When I first learned programming in the mid 90s, everyone told me to learn Java, since it would be the wave of the future. Java imposes a performance penalty compared to traditional compiled languages like C, C++, Fortran and Pascal, because its code is translated into bytecode that runs in a virtual machine. The feeling at the time was that the extra processing and memory required to run the Java virtual machine would make little difference in the long run since computers were forever getting faster and more powerful. A few more iterations of Moore’s Law would obviate the need for compiled languages, since the difference in speed would soon be imperceptible to most humans.
Java was considered the best language, because it was designed to “write once, run anywhere,” which seemed wise considering how the world was moving from minicomputers with terminals to networked personal computers (PCs). When I first arrived at university, the entire campus ran on VAX terminals, although some students brought their own PCs to use in their dorm rooms. By the time I graduated 4 years later, almost the entire campus had switched to networked PCs. I had a job staffing the college computer lab and I fondly recall the excitement on campus when PCs replaced the monochrome VAX terminals with their pea green screens. There was a raging debate at the time whether PCs should use an operating system from Microsoft or Apple. My friends in the computer lab predicted with all the confidence of sages that Java was the future since it could be used to create desktop applications that would run in Windows 95, Mac OS 7 or even Solaris. Everyone knew at the time that desktop applications running on PCs was the future of computing and we all wanted our software to be able to escape the clutches of Microsoft, who was the geek’s great Satan.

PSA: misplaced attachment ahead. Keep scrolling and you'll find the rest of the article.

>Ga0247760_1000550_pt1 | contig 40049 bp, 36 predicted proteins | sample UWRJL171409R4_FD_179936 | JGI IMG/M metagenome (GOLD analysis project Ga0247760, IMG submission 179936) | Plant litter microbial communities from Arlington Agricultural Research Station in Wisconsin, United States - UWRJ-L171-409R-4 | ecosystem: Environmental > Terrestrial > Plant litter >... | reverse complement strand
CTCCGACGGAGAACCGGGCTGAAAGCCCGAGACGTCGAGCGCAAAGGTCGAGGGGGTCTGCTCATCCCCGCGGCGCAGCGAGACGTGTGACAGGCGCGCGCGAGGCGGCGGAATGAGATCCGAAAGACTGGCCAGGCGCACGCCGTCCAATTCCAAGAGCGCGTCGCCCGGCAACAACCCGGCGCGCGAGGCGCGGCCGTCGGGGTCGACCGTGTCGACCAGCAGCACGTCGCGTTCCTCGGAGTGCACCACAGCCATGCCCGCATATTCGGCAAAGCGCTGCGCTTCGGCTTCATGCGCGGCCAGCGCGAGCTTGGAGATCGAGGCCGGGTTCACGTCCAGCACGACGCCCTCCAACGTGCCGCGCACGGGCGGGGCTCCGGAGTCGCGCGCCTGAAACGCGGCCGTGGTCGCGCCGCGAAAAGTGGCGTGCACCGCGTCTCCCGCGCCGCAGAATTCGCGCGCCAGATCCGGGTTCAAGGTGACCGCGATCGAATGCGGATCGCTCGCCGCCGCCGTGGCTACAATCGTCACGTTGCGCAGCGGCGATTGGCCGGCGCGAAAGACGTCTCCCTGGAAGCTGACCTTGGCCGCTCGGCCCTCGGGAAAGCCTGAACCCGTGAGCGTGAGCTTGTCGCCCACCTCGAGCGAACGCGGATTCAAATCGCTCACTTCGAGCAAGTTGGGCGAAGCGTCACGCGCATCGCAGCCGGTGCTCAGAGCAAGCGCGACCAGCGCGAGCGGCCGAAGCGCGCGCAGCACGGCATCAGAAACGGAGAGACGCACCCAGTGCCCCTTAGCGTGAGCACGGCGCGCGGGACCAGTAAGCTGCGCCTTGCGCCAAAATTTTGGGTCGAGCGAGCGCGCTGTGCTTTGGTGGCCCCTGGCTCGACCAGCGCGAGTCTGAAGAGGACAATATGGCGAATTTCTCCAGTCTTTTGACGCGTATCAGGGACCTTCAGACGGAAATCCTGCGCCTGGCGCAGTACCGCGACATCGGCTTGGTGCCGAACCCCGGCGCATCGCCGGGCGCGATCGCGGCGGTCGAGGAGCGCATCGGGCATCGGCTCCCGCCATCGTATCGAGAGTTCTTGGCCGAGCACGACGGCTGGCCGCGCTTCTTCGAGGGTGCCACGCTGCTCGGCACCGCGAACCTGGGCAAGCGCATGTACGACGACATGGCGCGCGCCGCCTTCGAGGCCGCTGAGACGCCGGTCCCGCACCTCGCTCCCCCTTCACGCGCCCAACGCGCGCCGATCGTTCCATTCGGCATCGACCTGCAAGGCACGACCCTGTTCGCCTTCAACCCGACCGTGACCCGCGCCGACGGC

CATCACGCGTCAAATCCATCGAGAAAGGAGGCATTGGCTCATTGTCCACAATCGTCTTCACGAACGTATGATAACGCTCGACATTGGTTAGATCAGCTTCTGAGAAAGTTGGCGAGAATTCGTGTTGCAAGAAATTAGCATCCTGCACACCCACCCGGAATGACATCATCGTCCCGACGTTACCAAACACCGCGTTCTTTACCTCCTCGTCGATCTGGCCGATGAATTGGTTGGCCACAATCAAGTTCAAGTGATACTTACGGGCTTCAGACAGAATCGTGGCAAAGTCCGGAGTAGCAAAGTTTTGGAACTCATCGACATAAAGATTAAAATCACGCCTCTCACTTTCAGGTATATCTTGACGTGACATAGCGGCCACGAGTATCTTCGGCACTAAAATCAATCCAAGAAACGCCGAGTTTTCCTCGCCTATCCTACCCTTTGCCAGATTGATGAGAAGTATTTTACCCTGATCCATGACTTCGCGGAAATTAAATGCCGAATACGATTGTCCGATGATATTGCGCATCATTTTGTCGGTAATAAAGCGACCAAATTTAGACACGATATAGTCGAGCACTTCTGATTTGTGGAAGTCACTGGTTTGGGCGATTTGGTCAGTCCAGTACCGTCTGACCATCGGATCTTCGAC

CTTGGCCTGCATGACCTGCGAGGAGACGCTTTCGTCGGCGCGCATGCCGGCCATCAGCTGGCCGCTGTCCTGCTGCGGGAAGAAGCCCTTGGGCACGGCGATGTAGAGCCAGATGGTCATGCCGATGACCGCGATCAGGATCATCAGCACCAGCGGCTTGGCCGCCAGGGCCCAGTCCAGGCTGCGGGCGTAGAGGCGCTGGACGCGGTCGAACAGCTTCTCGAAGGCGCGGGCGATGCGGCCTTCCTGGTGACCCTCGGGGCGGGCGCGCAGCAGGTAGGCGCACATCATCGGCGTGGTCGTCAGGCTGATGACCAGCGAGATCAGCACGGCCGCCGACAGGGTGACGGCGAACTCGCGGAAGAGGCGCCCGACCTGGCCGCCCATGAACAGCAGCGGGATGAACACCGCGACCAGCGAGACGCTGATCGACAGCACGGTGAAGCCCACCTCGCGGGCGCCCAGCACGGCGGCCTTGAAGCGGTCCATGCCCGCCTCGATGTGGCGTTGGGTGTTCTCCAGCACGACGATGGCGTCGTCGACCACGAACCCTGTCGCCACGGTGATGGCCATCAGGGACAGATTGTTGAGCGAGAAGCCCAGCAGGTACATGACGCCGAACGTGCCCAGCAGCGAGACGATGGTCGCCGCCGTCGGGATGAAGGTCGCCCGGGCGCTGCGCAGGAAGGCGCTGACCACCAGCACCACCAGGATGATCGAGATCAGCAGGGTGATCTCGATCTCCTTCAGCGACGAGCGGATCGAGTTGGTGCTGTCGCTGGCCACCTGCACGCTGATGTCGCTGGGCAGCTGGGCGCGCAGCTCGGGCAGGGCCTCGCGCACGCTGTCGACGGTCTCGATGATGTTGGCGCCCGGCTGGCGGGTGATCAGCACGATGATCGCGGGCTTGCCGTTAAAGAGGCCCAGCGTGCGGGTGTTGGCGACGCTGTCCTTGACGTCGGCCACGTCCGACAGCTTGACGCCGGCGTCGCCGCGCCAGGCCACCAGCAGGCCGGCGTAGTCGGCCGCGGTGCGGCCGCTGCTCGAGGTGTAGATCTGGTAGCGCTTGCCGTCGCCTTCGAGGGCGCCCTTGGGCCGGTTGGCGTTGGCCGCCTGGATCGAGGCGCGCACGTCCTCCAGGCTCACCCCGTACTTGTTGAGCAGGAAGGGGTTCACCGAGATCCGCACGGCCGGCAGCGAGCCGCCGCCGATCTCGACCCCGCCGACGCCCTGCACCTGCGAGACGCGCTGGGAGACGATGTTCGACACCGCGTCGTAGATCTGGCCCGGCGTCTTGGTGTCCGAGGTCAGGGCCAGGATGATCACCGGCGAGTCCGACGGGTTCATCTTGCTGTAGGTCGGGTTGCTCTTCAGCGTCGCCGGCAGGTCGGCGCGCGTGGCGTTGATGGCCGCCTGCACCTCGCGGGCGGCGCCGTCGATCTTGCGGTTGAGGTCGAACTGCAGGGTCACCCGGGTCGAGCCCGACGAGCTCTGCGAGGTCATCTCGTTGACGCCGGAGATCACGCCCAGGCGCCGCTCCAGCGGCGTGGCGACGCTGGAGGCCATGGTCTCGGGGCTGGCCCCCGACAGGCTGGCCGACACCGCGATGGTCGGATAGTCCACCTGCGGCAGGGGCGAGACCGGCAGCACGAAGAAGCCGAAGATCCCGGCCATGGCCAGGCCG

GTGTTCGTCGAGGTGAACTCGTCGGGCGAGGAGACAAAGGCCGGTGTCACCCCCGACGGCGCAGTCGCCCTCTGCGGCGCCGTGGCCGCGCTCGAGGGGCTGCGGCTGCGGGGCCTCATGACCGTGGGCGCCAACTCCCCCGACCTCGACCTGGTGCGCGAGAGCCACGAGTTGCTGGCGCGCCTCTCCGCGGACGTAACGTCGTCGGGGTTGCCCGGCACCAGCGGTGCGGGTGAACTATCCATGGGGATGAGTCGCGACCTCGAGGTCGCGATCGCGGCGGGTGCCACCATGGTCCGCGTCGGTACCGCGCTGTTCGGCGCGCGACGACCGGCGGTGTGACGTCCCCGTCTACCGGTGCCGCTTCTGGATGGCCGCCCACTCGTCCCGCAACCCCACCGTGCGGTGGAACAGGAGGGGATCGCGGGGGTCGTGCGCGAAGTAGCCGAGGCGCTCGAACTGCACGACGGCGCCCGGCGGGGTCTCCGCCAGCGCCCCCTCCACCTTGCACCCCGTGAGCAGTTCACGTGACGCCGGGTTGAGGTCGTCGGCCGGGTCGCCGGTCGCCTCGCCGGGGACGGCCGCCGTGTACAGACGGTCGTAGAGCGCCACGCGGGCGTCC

Most of the time Linux “just works,” but sometimes all the pieces don’t play together nicely. After installing the Rust compiler, I couldn’t get it to run without typing out the full path to the program. If you are coming from the Windows world, this is the expected behavior because Windows is a brain-damaged OS, but in the Linux/UNIX world we expect commands to work everywhere without including the path. So I filed a bug report with the LightDM display manager and with the Rust compiler to ask them to set the PATH correctly:
My prediction is that LightDM will ignore my bug report (since it is developed by Ubuntu which tends to ignore bug reports) and the people at Mozilla who develop Rust will say, “It’s not our problem if LightDM doesn’t want to conform to the convention of putting session configuration in $HOME/.profile.”
And I will get annoyed that I just wasted an hour of my time tracking down this bug and reporting it, rather than getting some extra sleep that would make me a much happier camper tomorrow.